Orchestral touches power Laura Pursell’s new album

Reviewed by Brooke Curtis

Laura Pursell/Somewhere in this Room

Singer/songwriter Laura Pursell has never been on my radar before but she certainly will be after hearing Somewhere in this Room. Unlike most solo projects, this seems to be more of a collaboration between her and her producer Andrew Bonime, who arranged and co-wrote these lovely songs. In other words, this is no mere folk or acoustic confessional, stripped down to its basic ingredients. Bonime has gifted Pursell as massive lens in which to shoot with. This isn’t just a record a with a girl and a guitar but a girl with the power of an orchestra behind her. Violins, cellos, violas, French horns, saxophones, oboes, and organs complement the basic guitar/bass/drums set-up. Actually, complement is an understatement; they elevate these songs to another level.

Those who prefer the less-is-more standard of today’s pop craftsmanship might be puzzled by all the added instrumentation here, but Pursell and Bonime are reaching for the artistic heights set by the jazz and soul artists of the past when having a Big Band behind you was considered cool. It certainly is a breath of fresh air, and not everything on Somewhere in this Room climbs to such mountainous extremes. The softly melodic “It Might As Well Be Magic” bridges together folk and smooth jazz with subtlety and technical precision while “Skywriting Neon Lights” is reminiscent of Heart’s vintage mellow-yellow dreaminess. The rainy-afternoon melancholy of “My Heart Knows You Were Here” plumbs the depths of Pursell’s heartbroken emotional state after a friend’s suicide. It’ll leave you knocked to the ground.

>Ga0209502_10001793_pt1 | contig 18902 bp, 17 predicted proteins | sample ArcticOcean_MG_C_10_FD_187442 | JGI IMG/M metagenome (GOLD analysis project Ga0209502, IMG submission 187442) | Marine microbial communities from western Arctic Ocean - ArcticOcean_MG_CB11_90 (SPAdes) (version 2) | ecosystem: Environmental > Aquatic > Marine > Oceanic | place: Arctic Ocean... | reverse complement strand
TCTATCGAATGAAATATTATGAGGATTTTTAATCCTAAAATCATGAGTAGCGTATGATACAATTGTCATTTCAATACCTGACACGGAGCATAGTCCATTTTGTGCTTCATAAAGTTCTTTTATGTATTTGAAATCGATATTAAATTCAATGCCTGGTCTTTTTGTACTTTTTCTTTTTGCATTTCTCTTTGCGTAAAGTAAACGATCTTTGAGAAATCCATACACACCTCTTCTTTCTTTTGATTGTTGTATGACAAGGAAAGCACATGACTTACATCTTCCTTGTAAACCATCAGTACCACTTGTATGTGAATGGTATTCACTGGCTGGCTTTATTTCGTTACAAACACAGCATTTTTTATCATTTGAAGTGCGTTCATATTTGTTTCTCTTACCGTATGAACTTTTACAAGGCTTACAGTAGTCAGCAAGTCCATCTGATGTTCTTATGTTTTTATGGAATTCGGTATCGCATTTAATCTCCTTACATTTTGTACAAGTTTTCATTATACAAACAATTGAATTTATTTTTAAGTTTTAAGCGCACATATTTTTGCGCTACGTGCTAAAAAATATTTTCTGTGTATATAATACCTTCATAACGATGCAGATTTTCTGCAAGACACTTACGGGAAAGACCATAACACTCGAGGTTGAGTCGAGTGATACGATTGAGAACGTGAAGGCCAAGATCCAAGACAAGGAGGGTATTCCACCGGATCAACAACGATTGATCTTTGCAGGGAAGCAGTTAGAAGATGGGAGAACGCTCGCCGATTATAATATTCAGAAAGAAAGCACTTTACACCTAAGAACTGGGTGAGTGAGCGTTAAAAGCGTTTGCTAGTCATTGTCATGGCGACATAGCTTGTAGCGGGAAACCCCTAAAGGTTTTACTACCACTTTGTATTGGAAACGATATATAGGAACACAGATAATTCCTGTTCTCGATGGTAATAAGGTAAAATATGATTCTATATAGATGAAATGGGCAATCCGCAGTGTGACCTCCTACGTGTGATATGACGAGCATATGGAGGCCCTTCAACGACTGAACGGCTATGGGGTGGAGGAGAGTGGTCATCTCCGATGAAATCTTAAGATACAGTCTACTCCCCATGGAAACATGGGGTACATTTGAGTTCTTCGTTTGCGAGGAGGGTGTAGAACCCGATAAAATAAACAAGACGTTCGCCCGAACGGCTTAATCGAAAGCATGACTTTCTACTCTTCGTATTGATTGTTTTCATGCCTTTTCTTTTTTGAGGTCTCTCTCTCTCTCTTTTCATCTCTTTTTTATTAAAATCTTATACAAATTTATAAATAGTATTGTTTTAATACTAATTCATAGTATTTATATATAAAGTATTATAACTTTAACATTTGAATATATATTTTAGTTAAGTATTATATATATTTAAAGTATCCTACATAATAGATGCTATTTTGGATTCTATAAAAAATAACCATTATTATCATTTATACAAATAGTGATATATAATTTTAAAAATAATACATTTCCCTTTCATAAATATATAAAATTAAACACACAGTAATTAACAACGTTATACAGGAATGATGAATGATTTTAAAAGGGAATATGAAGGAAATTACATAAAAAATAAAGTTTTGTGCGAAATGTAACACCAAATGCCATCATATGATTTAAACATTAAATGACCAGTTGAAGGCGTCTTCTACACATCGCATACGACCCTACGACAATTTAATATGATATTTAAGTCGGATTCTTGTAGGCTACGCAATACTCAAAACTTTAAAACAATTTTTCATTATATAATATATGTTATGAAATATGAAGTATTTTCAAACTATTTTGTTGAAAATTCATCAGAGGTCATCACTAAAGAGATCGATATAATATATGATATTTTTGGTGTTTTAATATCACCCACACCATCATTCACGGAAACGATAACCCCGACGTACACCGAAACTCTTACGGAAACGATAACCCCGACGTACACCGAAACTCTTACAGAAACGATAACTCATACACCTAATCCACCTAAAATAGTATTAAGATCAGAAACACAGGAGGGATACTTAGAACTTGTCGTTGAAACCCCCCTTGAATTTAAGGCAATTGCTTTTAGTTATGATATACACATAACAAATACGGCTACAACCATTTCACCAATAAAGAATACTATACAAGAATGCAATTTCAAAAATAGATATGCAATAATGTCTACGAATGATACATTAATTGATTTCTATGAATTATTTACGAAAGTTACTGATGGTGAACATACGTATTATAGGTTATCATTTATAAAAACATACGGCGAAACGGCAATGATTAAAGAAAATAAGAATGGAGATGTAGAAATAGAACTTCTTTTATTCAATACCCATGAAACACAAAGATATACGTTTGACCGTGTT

http://www.somewhereinthisroom.com

Vonnie Scott gives Christian rock the grit of classic Heart and Janis Joplin

 

Reviewed by Carson James

Vonnie Scott/Beckon Call

Singer/songwriter Vonnie Scott may sound like vintage Heart, Janis Joplin, and Melissa Etheridge at times, but lyrically she is in another zone. What may not be immediately apparent, if you just absorb her music on the surface level, is that Scott is a Christian artist. Songs such as “The Well” and “Rest in You” instantly recall the Heart of old, especially the tough-girl grit of Scott’s vocals, but the words are definitely of a spiritual nature. And with so many Christian artists mining the same secular modern pop/rock influences for a larger audience, it is certainly welcome. Consider Scott then an alternative to the usual Christian alternative.

“The Well” is propelled by sharp acoustic riffs and robust drumming; however, the focus becomes Scott’s powerful pipes, knocking over speakers with its big rock kicks. If you’re going to sing for the Lord, raise your voice. On “My Essence” and “If I Touched You,” Scott shows that she is able to plumb the subtleties of human emotion, declaring her spiritual faith with the dreamy softness of a candlelit prayer. Beckon Call is highly recommended to fans of contemporary Christian music as well as those who miss the rootsy FM sounds of the ’70s. 

http://www.scottiemusic.com